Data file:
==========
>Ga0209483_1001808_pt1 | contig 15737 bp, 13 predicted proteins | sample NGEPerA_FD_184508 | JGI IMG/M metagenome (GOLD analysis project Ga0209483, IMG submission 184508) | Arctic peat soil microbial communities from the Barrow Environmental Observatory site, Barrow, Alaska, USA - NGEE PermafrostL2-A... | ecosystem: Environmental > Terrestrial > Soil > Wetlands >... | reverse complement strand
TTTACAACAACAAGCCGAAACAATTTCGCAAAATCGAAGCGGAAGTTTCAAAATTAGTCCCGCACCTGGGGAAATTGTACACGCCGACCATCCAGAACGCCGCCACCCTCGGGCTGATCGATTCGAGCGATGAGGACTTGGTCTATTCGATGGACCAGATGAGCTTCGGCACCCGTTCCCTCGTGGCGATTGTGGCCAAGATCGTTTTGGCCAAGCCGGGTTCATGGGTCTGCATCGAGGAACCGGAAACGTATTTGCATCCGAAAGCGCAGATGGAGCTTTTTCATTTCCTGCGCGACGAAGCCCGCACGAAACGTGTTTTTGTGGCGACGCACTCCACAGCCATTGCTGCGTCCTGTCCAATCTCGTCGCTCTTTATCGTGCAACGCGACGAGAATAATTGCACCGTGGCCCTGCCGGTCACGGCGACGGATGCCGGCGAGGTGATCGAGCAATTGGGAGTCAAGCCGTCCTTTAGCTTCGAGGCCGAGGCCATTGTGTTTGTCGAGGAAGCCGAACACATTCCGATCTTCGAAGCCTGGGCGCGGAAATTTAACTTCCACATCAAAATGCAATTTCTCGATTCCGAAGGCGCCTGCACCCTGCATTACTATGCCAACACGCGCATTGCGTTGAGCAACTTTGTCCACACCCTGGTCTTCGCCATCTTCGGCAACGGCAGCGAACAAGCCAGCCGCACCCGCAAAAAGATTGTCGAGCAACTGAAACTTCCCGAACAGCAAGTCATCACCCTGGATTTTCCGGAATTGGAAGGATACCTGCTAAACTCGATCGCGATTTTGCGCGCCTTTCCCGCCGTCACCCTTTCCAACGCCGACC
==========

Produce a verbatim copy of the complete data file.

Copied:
>Ga0209483_1001808_pt1 | contig 15737 bp, 13 predicted proteins | sample NGEPerA_FD_184508 | JGI IMG/M metagenome (GOLD analysis project Ga0209483, IMG submission 184508) | Arctic peat soil microbial communities from the Barrow Environmental Observatory site, Barrow, Alaska, USA - NGEE PermafrostL2-A... | ecosystem: Environmental > Terrestrial > Soil > Wetlands >... | reverse complement strand
TTTACAACAACAAGCCGAAACAATTTCGCAAAATCGAAGCGGAAGTTTCAAAATTAGTCCCGCACCTGGGGAAATTGTACACGCCGACCATCCAGAACGCCGCCACCCTCGGGCTGATCGATTCGAGCGATGAGGACTTGGTCTATTCGATGGACCAGATGAGCTTCGGCACCCGTTCCCTCGTGGCGATTGTGGCCAAGATCGTTTTGGCCAAGCCGGGTTCATGGGTCTGCATCGAGGAACCGGAAACGTATTTGCATCCGAAAGCGCAGATGGAGCTTTTTCATTTCCTGCGCGACGAAGCCCGCACGAAACGTGTTTTTGTGGCGACGCACTCCACAGCCATTGCTGCGTCCTGTCCAATCTCGTCGCTCTTTATCGTGCAACGCGACGAGAATAATTGCACCGTGGCCCTGCCGGTCACGGCGACGGATGCCGGCGAGGTGATCGAGCAATTGGGAGTCAAGCCGTCCTTTAGCTTCGAGGCCGAGGCCATTGTGTTTGTCGAGGAAGCCGAACACATTCCGATCTTCGAAGCCTGGGCGCGGAAATTTAACTTCCACATCAAAATGCAATTTCTCGATTCCGAAGGCGCCTGCACCCTGCATTACTATGCCAACACGCGCATTGCGTTGAGCAACTTTGTCCACACCCTGGTCTTCGCCATCTTCGGCAACGGCAGCGAACAAGCCAGCCGCACCCGCAAAAAGATTGTCGAGCAACTGAAACTTCCCGAACAGCAAGTCATCACCCTGGATTTTCCGGAATTGGAAGGATACCTGCTAAACTCGATCGCGATTTTGCGCGCCTTTCCCGCCGTCACCCTTTCCAACGCCGACC